21. 21.
    Flick U (2008) Methoden-Triangulation in der qualitativen Forschung, in: Triangulation. Eine Einführung. VS Verlag für Sozialwissenschaften, Wiesbaden, pp 27–49Google Scholar
  22. 22.
    Lamnek S (1995) Qualitative Sozialforschung. Psychologie Verlags Union, WeinheimGoogle Scholar
  23. 23.
    Kühn T, Koschel KV (2011) Gruppendiskussionen. Ein Praxis-Handbuch. VS Verlag für Sozialwissenschaften, WiesbadenCrossRefGoogle Scholar
  24. 24.
    Engels F, Münch AV (2015) The micro smart grid as a materialized imaginary within the German energy transition. Energy Research & Social Science 9:35–42Google Scholar
  25. 25.
    Star SL, Griesemer JR (1989) Institutional ecology, ‘translations’ and boundary objects: amateurs and professionals in Berkeley’s Museum of Vertebrate Zoology, 1907–39. Soc Stud Sci 19(4):387–420CrossRefGoogle Scholar
  26. 26.
    Berker T (2010) Dealing with uncertainty in sustainable innovation: mainstreaming and substitution. International Journal of Innovation and Sustainable Development 5(1):65–79CrossRefGoogle Scholar
  27. 27.
    Böhle F (2011) Management of uncertainty—a blind spot in the promotion of innovations. In: Jeschke S, Isenhardt I, Hees F, Trantow S (eds) Enabling innovation. Springer, Berlin, Heidelberg, pp 17–29Google Scholar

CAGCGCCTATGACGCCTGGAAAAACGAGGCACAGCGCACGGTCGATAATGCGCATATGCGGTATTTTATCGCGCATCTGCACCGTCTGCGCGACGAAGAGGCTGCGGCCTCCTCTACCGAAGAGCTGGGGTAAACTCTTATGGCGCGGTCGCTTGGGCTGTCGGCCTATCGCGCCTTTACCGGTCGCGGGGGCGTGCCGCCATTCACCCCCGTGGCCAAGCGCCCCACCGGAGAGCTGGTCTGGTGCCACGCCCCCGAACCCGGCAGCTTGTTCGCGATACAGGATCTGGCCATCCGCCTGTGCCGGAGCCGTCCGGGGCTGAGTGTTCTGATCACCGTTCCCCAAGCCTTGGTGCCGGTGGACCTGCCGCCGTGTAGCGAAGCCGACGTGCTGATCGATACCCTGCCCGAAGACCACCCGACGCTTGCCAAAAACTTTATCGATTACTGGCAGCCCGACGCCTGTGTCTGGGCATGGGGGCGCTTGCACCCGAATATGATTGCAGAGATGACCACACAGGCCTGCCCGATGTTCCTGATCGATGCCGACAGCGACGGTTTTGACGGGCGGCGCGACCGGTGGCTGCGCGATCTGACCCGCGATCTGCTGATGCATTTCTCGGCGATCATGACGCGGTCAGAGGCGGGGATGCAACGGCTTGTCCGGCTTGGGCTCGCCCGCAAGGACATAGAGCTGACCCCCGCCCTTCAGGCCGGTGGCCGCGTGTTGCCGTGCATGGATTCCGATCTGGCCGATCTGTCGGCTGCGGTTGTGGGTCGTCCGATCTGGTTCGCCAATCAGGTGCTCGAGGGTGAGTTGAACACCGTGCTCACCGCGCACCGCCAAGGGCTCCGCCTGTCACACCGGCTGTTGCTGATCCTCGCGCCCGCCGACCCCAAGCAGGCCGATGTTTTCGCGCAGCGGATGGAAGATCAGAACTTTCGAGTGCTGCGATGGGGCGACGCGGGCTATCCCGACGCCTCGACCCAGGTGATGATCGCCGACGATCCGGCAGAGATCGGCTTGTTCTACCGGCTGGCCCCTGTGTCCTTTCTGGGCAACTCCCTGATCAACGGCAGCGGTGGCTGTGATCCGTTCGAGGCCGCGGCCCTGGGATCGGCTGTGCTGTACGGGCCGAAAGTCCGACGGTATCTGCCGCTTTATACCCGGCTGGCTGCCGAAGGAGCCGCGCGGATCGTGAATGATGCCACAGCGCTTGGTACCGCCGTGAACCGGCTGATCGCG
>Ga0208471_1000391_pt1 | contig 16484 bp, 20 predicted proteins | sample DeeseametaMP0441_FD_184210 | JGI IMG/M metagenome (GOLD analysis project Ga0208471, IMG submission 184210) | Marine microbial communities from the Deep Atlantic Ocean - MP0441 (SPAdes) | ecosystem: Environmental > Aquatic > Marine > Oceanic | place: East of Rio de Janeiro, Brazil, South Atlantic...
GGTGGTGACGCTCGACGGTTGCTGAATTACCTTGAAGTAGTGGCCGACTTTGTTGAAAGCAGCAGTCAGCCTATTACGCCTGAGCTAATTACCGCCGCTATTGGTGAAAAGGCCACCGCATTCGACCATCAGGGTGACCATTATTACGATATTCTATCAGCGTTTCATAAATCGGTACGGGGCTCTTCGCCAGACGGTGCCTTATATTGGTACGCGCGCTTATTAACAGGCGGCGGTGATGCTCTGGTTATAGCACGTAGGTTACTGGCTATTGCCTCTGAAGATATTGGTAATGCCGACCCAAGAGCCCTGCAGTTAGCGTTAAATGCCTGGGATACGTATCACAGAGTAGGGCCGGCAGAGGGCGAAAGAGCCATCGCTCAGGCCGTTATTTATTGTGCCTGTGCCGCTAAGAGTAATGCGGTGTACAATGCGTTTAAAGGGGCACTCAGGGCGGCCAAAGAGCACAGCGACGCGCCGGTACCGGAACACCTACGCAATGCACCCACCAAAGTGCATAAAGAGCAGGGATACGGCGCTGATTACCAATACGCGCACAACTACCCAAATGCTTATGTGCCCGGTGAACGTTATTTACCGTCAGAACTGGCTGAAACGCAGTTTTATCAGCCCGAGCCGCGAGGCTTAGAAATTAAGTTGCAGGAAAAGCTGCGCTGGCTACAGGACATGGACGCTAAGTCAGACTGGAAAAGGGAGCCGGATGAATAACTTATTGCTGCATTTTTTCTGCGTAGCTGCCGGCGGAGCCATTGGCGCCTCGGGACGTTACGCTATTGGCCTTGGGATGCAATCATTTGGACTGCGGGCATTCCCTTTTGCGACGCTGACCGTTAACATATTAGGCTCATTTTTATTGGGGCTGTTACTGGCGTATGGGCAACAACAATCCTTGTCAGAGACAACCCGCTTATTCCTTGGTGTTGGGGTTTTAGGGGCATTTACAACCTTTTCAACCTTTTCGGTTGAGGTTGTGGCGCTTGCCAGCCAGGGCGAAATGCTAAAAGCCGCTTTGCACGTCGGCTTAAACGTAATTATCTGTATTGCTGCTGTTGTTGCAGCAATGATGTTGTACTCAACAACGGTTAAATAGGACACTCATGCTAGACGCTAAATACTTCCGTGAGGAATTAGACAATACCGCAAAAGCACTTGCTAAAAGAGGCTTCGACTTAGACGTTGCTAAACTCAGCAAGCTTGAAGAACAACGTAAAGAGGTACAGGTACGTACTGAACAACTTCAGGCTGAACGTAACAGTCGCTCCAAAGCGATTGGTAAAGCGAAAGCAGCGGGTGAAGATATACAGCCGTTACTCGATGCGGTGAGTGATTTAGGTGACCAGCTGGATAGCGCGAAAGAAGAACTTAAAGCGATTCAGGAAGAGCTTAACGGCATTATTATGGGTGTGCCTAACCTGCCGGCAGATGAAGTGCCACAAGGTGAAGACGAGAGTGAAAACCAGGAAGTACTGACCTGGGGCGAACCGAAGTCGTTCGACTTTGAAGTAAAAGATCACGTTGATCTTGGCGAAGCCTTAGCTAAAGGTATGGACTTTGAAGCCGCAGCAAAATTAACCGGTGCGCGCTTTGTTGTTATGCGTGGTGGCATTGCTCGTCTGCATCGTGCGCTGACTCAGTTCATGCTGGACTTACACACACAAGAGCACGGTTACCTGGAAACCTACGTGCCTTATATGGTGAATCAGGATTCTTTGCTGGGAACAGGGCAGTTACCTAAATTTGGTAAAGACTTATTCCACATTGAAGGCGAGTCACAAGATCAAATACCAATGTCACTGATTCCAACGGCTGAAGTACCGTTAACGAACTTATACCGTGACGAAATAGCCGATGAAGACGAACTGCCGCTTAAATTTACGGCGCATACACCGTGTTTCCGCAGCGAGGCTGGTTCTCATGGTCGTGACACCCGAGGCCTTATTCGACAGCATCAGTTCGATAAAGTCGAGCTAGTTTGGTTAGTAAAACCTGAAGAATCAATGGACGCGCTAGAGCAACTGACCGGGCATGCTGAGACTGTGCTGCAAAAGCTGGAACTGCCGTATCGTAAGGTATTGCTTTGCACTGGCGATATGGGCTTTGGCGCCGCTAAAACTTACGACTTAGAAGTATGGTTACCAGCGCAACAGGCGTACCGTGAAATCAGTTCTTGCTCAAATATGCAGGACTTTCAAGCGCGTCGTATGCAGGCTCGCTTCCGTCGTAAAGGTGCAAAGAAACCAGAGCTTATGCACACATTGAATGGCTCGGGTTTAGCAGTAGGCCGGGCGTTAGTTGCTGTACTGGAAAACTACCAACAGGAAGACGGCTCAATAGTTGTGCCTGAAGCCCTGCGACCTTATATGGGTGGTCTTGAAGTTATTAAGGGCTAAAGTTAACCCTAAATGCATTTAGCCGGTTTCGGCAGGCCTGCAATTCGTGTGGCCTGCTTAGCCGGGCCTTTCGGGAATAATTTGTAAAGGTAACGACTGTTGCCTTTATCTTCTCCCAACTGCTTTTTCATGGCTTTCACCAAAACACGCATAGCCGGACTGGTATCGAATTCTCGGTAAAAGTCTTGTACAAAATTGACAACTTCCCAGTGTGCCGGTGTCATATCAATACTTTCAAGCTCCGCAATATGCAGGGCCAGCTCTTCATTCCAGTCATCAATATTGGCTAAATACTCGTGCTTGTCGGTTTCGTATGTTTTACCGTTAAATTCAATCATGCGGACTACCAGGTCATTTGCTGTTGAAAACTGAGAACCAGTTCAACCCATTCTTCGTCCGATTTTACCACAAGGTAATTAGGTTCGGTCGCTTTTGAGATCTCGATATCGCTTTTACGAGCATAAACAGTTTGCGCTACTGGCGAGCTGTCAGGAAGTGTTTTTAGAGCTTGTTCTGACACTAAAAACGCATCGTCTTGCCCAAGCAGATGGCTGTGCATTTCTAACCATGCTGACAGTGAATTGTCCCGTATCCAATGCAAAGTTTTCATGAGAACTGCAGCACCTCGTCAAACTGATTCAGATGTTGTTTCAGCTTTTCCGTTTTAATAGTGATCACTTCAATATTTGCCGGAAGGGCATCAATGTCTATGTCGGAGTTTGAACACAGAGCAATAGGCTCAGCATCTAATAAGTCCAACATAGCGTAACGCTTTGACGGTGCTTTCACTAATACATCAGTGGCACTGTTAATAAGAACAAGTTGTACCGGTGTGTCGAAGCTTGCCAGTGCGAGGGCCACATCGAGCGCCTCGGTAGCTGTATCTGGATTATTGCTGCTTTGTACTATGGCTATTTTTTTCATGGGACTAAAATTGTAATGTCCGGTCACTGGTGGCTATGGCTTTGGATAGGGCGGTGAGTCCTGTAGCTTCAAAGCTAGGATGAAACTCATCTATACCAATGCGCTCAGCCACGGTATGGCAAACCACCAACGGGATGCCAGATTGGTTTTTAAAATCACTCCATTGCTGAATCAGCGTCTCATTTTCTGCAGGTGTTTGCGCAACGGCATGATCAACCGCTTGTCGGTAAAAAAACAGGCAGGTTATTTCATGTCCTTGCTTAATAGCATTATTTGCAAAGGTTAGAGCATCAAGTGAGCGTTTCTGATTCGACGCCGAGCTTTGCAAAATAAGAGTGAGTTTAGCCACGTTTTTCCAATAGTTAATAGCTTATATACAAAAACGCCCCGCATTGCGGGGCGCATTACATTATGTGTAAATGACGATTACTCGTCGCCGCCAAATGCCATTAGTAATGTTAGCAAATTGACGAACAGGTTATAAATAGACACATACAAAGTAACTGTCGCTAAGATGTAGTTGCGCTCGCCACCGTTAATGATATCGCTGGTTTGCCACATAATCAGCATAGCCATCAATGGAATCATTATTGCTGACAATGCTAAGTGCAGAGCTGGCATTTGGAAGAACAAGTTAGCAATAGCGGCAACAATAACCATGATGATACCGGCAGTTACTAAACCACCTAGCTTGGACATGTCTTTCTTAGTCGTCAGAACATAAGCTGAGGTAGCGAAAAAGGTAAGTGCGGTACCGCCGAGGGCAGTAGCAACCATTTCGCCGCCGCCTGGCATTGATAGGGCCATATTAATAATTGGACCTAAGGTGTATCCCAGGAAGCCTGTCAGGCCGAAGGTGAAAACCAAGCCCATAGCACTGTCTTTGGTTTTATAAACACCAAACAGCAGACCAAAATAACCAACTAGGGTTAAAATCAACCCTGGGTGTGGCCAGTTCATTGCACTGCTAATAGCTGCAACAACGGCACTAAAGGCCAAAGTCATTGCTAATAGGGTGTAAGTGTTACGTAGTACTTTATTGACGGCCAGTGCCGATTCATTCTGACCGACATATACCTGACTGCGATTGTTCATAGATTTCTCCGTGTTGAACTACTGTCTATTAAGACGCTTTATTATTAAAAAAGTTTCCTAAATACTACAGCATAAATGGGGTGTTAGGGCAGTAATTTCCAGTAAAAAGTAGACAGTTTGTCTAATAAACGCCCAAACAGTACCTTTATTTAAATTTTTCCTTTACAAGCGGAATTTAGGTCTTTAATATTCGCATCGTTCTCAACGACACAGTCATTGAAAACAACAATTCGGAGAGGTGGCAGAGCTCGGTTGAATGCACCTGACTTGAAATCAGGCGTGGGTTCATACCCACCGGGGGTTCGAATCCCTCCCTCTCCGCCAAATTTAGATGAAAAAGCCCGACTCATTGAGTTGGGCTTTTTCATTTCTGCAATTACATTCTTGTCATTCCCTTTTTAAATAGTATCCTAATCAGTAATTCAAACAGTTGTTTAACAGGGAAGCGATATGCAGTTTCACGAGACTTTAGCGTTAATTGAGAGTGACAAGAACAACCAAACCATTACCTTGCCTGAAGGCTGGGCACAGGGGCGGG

28. 28.
    Star SL (2010) This is not a boundary object: reflections on the origin of a concept. Sci Technol Hum Values 35(5):601–617CrossRefGoogle Scholar
  29. 29.
    Boix Mansilla V, Lamont M, Sato K (2016) Shared cognitive-emotional-interactional platforms: markers and conditions for successful interdisciplinary collaborations. Sci, Tech & Human Values 41(4):571–612Google Scholar
  30. 30.
    Parker JN, Hackett EJ (2012) Hot spots and hot moments in scientific collaborations and social movements. Am Sociol Rev 77(1):21–44CrossRefGoogle Scholar
  31. 31.
    Rip A, Voß J (2013) Umbrella terms as a conduit in the governance of emerging science and technology. Science, Technology & Innovation Studies 9(2):39-59Google Scholar
  32. 32.
    Trujillo C, Yenisa L (2014) Visioneering and the role of active engagement and assessment. NanoEthics 8(2):201–206CrossRefGoogle Scholar
  33. 33.
    Jasanoff S (2015) Future imperfect: science, technology, and the imaginations of modernity. In: Jasanoff S, Kim, SH (eds) Dreamscapes of modernity. Sociotechnical imaginaries and the fabrication of power. University of Chicago Press. http://iglp.law.harvard.edu/wp-content/uploads/2014/10/Jasanoff-Ch-1.pdf. Accessed 17 February 2017
  34. 34.
    Latour B (2005) Third source of uncertainty: objects too have agency. In: Reassembling the social: an introduction to actor-network theory. Oxford University Press, Oxford, pp 63–86Google Scholar
  35. 35.
    Winner L (1986) Do artifacts have politics. In: The whale and the reactor. University of Chicago Press, Chicago, pp 19–39Google Scholar

Copyright information

© Springer Science+Business Media Dordrecht 2017

Authors and Affiliations

  • Franziska Engels
    • 1
    • 2
    • 3
  • Anna Verena Münch
    • 4
  • Dagmar Simon
    • 1
  1. 1.WZB Berlin Social Science CenterBerlinGermany
  2. 2.Munich Center for Technology in Society (MCTS), Technical University of MunichMunichGermany
  3. 3.TUM School of Management, Technical University of MunichMunichGermany
  4. 4.TU-Campus EUREF gGmbHBerlinGermany

Personalised recommendations